Svalbard Futures: Value and Adaptation in the Anthropocene
“The only thing that is constant is change”
The idea of the Anthropocene is based around the significant changes to planetary systems that human activity is linked to. Change forces us to think about what direction we should take, how we can transition and adapt to shifting conditions in our communities. Climatic change, political change, economic change, technological change, changes in how and what we value in our environment are all important. The original doctoral research, ‘Saving Svalbard’, explored these questions, concentrating on value and decision making within conservation and environmental protection in Svalbard. I also collected data about how what future communities and life in Svalbard might be like. The Svalbard Futures project develops this work. It has three main goals:
- To help more people benefit from the ‘Saving Svalbard’ research through increasing its impact and reach.
- To update and develop research on societal change in Svalbard.
- To develop my experience and skills as an early career academic.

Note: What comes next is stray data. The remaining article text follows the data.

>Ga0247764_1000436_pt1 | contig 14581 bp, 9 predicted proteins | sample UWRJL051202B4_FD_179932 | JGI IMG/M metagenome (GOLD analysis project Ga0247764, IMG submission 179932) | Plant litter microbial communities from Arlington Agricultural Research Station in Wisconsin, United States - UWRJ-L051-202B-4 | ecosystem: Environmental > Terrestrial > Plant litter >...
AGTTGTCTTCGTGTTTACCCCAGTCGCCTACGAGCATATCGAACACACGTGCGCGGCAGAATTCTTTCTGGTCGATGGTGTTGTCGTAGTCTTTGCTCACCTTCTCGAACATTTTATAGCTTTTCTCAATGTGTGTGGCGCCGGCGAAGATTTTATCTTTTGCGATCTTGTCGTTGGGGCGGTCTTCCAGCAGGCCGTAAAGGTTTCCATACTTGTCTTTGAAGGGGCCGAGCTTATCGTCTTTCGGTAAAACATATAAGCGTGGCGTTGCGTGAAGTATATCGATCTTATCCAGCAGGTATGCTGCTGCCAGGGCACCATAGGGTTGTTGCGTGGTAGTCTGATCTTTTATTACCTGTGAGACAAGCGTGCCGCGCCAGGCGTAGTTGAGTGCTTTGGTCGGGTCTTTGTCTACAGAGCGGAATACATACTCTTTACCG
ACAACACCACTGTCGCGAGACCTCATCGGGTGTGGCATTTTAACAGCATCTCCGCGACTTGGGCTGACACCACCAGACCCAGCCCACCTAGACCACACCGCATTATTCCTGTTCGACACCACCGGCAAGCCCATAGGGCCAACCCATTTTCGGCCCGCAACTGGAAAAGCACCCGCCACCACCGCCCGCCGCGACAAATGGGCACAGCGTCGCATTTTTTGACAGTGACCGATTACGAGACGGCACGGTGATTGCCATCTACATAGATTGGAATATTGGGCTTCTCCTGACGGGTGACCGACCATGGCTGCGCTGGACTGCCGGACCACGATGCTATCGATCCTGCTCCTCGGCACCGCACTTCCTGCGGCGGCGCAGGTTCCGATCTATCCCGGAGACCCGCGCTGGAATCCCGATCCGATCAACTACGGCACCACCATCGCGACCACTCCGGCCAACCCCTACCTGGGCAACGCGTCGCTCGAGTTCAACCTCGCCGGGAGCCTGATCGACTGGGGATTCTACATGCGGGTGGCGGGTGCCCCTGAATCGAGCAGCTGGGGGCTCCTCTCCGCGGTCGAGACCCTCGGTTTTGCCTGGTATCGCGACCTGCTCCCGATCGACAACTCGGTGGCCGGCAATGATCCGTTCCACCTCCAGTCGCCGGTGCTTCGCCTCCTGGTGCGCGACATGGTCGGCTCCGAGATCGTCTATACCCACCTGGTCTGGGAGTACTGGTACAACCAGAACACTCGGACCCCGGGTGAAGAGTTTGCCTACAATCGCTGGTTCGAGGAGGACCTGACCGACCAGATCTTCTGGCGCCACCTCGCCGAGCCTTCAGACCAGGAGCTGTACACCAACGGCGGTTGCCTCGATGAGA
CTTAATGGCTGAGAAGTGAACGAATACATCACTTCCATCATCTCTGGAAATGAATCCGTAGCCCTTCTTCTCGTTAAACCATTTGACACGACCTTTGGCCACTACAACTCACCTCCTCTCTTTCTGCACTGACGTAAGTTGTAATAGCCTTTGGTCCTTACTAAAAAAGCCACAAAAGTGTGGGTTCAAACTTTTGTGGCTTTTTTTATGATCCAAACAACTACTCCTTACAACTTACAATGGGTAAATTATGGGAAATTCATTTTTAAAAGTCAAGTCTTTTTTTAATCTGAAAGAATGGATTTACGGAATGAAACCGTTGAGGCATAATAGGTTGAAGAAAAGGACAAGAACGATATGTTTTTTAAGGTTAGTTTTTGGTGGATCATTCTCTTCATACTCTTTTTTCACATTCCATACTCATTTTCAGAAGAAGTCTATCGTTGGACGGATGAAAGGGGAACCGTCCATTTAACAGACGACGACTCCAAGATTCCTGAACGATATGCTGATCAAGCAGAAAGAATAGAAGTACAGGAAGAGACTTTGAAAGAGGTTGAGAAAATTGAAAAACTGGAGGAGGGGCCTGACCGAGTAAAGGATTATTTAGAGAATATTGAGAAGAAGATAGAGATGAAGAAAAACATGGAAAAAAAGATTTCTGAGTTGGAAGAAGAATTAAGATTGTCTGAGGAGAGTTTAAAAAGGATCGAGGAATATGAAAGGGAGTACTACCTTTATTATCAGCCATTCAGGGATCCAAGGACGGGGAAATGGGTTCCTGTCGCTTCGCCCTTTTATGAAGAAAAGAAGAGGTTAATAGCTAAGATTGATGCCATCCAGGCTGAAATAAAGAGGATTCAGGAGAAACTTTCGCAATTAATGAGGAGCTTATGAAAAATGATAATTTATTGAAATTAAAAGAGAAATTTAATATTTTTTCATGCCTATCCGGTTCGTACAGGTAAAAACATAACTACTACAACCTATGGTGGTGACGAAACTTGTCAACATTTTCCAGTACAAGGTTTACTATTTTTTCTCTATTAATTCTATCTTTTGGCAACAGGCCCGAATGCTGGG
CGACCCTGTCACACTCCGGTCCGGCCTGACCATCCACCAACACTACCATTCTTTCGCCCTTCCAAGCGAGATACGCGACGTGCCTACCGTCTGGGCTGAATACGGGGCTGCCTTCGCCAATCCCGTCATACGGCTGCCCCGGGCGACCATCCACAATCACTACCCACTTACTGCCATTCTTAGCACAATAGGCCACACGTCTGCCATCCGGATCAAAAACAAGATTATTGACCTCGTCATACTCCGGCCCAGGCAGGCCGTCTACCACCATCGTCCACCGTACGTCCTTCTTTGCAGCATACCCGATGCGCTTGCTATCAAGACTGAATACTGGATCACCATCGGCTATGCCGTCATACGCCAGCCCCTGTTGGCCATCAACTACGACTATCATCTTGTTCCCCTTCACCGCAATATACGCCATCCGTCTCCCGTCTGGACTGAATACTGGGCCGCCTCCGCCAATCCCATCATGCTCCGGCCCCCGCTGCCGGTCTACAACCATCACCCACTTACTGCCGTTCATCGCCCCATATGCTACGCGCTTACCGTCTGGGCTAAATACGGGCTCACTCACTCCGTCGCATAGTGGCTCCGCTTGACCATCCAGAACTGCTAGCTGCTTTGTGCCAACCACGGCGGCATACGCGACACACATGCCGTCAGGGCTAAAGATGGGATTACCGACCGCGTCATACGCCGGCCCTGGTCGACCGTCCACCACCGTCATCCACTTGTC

Why Svalbard and value?
Svalbard is an “edge-of-the-world” hot spot for environmental change, political discourse, tourism, resource extraction and scientific research. As more eyes turn to the Arctic, Svalbard is a key hub of the modern Arctic that embodies many questions facing the region as a whole.
My doctoral research revealed that community groups in Svalbard value common aspects of society here. The wilderness and the arctic landscape and climate, arctic cultural heritage, and the multi-cultural society are all important. However, how best to measure, protect, manage, and develop these values within a rapidly changing socio-natural environment is less settled.
What matters most? What should be prioritised? How should such decisions be made, by whom and using what kind of knowledge? How do emotions and sense of place factor in these decisions? My research revealed tensions surrounding these issues. Such questions are all linked to valuation processes and practices, so thinking through value can help understand what and why tensions arise and how they might be overcome.
This project aims to extend these findings by exploring the most recent developments, including avalanches and home evacuations in Longyearbyen and the closure of the largest coal mine, from residents’ and key stakeholders’ perspectives. It also hopes to increase understanding of how the present day situation has emerged. How questions of sustaining communities in Svalbard have been addressed in the past can offer important insights to the present day situation.
This project is funded by the ESRC, through the Wales Doctoral Partnership, as part of their postdoctoral fellowship programme.